Mars brown, a bright, somewhat yellowish, brown.

(Mar*sa"la) n. [It., fr. Marsala, in Sicyly.] A kind of wine exported from Marsala in Sicily.

(||Mars*de"ni*a) n. [NL. From W. Marsden, an English author.] (Bot.) A genus of plants of the Milkweed family, mostly woody climbers with fragrant flowers, several species of which furnish valuable fiber, and one species (Marsdenia tinctoria) affords indigo.

(||Mar`sei`llais") a. m. Marseillaise
(||Mar`sei`llaise") a. f.[F.] Of or pertaining to Marseilles, in France, or to its inhabitants.

Marseillaise hymn, or The Marseillaise, the national anthem of France, popularly so called. It was composed in 1792, by Rouget de l'Isle, an officer then stationed at Strasburg. In Paris it was sung for the first time by the band of men who came from Marseilles to aid in the revolution of August 10, 1792; whence the name.

(||Mar`sei`llais"), n. m. Marseillaise
(||Mar`sei`llaise"), n. f.[F.] A native or inhabitant of Marseilles.

(Mar*seilles") n. A general term for certain kinds of fabrics, which are formed of two series of threads interlacing each other, thus forming double cloth, quilted in the loom; — so named because first made in Marseilles, France.

(Marsh) n. [OE. mersch, AS. mersc, fr. mere lake. See Mere pool, and cf. Marish, Morass.] A tract of soft wet land, commonly covered partially or wholly with water; a fen; a swamp; a morass. [Written also marish.]

Marsh asphodel(Bot.), a plant (Nartheeium ossifragum) with linear equitant leaves, and a raceme of small white flowers; — called also bog asphodel.Marsh cinquefoil(Bot.), a plant (Potentilla palustris) having purple flowers, and found growing in marshy places; marsh five- finger.Marsh elder. (Bot.) (a) The guelder-rose or cranberry tree (Viburnum Opulus). (b) In the United States, a composite shrub growing in salt marshes (Iva frutescens).Marsh five-finger. (Bot.) See Marsh cinquefoil Marsh gas. (Chem.) See under Gas.Marsh grass(Bot.), a genus (Spartina) of coarse grasses growing in marshes; - - called also cord grass. The tall S. cynosuroides is not good for hay unless cut very young. The low S. juncea is a common component of salt hay.Marsh harrier(Zoöl.), a European hawk or harrier (Circus æruginosus); — called also marsh hawk, moor hawk, moor buzzard, puttock.Marsh hawk. (Zoöl.) (a) A hawk or harrier native of both America and Europe. The adults are bluish slate above, with a white rump. Called also hen harrier, and mouse hawk. (b) The marsh harrier.Marsh hen(Zoöl.), a rail; esp., Rallus elegans of fresh-water marshes, and R. longirostris of salt-water marshes.Marsh mallow(Bot.), a plant of the genus Althæa ( A. officinalis) common in marshes near the seashore, and whose root is much used in medicine as a demulcent.Marsh marigold. (Bot.) See in the Vocabulary.Marsh pennywort(Bot.), any plant of the umbelliferous genus Hydrocotyle; low herbs with roundish leaves, growing in wet places; — called also water pennywort.Marsh quail(Zoöl.), the meadow lark.Marsh rosemary(Bot.), a plant of the genus Statice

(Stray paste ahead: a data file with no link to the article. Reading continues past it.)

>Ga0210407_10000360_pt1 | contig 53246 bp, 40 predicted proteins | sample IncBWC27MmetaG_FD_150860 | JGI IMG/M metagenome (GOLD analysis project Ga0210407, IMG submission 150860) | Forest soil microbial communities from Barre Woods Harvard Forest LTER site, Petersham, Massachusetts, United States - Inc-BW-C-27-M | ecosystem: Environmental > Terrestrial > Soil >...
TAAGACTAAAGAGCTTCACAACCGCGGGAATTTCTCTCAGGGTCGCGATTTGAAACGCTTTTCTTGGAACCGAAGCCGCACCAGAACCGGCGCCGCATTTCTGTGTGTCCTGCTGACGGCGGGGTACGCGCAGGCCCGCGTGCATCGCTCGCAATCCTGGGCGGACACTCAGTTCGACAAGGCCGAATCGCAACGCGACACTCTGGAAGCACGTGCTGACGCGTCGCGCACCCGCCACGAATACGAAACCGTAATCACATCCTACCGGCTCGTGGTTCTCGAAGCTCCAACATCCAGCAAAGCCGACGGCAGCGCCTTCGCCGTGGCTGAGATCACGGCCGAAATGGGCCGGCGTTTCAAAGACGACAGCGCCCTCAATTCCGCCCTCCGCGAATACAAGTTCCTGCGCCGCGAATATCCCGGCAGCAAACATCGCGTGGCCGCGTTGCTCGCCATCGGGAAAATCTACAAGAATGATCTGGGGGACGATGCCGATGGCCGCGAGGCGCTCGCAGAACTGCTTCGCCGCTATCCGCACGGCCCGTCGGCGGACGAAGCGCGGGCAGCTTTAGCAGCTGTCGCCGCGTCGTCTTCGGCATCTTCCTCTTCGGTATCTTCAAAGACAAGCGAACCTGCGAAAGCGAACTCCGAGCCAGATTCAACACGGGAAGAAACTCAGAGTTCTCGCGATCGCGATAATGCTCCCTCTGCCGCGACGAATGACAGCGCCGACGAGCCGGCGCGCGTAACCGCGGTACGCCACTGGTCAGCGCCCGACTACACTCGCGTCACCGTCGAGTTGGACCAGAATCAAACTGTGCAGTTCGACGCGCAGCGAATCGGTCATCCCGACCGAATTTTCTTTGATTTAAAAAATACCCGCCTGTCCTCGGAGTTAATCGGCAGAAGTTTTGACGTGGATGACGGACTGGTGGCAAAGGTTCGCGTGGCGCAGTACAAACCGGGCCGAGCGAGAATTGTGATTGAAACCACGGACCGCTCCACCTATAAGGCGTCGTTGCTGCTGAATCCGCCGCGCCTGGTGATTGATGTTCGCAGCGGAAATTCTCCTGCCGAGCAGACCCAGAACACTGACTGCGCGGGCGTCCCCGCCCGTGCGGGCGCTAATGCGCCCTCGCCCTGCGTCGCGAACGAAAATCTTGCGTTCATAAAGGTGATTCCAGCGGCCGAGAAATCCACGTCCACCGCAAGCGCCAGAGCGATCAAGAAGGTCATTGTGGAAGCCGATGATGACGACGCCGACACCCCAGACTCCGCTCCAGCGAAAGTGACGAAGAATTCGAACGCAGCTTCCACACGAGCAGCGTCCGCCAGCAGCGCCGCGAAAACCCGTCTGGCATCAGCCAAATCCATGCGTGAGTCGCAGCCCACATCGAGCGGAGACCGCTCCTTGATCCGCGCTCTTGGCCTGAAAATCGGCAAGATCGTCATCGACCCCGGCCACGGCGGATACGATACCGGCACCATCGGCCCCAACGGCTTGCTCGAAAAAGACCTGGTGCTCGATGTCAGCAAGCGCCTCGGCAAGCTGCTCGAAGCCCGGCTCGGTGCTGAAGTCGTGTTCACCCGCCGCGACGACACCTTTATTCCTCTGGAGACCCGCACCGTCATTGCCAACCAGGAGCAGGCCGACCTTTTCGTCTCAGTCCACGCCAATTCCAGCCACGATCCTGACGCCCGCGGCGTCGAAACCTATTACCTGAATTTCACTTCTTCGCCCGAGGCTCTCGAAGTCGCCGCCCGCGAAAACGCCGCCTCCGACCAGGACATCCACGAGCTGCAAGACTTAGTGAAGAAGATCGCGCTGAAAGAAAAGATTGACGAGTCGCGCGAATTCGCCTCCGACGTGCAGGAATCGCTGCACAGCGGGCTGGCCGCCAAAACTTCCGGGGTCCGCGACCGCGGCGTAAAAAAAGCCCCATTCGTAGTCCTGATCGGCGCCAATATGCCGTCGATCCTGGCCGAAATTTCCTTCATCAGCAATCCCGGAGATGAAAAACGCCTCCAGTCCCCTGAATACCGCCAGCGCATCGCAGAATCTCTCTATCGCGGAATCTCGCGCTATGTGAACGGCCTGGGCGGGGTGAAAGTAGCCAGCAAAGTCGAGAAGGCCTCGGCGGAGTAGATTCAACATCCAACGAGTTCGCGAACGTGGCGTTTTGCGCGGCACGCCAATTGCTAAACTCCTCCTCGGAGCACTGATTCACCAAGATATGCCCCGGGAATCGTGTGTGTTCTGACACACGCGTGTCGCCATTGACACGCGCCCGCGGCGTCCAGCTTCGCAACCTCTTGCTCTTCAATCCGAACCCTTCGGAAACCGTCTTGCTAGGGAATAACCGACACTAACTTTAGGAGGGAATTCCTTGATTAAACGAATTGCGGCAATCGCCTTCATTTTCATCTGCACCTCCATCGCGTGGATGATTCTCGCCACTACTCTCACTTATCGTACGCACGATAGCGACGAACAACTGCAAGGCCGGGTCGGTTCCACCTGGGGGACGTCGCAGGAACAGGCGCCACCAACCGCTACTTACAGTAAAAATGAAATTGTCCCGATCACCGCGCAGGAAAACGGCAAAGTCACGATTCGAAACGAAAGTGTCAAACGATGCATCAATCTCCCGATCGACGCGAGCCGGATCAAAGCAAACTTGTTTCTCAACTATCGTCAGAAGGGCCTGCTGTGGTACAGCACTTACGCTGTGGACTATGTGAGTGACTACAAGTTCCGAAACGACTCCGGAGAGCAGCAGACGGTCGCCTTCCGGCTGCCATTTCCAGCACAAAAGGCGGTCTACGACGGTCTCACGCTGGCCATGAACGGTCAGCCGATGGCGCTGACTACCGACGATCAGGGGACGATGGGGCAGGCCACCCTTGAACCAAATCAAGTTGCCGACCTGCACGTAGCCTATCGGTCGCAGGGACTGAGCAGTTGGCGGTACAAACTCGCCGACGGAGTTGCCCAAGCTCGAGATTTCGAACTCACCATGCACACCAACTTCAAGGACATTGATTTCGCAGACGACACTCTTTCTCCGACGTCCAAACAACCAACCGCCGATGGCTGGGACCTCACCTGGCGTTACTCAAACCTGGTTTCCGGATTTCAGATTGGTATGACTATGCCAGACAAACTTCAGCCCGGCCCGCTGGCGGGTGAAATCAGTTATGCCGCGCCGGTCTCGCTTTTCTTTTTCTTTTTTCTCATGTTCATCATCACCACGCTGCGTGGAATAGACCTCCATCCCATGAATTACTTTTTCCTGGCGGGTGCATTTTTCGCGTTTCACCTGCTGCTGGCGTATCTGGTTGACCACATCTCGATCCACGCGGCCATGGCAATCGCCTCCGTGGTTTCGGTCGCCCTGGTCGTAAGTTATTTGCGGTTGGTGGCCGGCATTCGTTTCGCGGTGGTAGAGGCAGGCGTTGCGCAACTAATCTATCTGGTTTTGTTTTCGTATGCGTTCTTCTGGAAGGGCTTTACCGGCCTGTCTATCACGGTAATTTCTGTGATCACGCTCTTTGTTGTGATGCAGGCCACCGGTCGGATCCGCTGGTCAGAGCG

Mars to Martingale

(Mars) n. [L. Mars, gen. Martis, archaic Mavors, gen. Mavortis.]

1. (Rom. Myth.) The god of war and husbandry.

2. (Astron.) One of the planets of the solar system, the fourth in order from the sun, or the next beyond the earth, having a diameter of about 4,200 miles, a period of 687 days, and a mean distance of 141,000,000 miles. It is conspicuous for the redness of its light.

3. (Alchemy) The metallic element iron, the symbol of which &male was the same as that of the planet Mars. [Archaic] Chaucer.

  By PanEris using Melati.

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